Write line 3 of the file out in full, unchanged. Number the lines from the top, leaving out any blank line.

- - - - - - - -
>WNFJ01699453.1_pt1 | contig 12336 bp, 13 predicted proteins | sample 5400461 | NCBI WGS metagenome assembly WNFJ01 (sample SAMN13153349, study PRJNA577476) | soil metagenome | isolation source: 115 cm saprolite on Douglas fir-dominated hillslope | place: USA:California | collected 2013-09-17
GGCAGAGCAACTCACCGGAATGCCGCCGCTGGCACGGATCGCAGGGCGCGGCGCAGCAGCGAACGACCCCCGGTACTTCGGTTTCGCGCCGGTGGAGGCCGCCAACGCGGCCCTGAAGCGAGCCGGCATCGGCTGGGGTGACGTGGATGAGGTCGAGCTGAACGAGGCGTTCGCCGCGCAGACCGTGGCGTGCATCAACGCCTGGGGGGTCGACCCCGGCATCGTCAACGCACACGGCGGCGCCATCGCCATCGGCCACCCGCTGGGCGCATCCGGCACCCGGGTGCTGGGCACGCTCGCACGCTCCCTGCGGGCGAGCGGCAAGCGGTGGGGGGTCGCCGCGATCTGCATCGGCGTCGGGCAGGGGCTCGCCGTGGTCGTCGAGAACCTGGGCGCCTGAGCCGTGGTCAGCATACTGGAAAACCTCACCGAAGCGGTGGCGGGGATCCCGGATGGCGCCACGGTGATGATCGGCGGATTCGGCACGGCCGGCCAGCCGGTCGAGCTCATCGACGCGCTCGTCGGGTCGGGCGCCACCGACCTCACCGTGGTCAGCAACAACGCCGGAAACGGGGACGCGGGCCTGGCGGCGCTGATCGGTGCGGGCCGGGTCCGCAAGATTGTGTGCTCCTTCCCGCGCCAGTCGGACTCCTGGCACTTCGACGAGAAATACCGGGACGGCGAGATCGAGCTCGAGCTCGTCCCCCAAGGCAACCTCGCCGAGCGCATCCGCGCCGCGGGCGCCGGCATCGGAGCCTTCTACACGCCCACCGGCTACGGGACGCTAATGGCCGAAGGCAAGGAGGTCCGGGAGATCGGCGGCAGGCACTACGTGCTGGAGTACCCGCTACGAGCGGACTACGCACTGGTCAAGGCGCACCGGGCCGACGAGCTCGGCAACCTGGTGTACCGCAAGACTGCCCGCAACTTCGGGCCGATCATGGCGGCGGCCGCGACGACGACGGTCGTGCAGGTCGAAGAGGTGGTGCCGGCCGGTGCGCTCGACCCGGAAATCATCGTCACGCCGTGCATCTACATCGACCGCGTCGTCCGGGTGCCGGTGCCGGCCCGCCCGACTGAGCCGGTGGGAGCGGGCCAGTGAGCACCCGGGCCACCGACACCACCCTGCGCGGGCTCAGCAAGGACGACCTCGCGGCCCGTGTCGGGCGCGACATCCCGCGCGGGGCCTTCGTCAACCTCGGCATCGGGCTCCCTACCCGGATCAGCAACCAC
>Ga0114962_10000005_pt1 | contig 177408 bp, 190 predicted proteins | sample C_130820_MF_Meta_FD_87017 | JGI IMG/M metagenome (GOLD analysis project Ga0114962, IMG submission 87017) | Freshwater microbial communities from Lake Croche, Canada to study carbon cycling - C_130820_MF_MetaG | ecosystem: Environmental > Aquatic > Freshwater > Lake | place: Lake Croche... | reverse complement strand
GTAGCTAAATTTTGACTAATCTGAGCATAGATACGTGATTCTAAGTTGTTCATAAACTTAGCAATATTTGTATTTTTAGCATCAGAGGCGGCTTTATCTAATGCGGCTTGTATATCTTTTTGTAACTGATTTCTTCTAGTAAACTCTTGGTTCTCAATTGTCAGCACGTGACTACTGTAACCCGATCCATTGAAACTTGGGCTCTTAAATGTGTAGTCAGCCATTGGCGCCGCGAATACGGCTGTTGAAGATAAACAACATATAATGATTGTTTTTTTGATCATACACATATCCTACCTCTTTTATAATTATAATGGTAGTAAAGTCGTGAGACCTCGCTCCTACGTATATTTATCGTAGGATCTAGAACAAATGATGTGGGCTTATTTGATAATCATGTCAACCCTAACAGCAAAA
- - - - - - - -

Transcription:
>Ga0114962_10000005_pt1 | contig 177408 bp, 190 predicted proteins | sample C_130820_MF_Meta_FD_87017 | JGI IMG/M metagenome (GOLD analysis project Ga0114962, IMG submission 87017) | Freshwater microbial communities from Lake Croche, Canada to study carbon cycling - C_130820_MF_MetaG | ecosystem: Environmental > Aquatic > Freshwater > Lake | place: Lake Croche... | reverse complement strand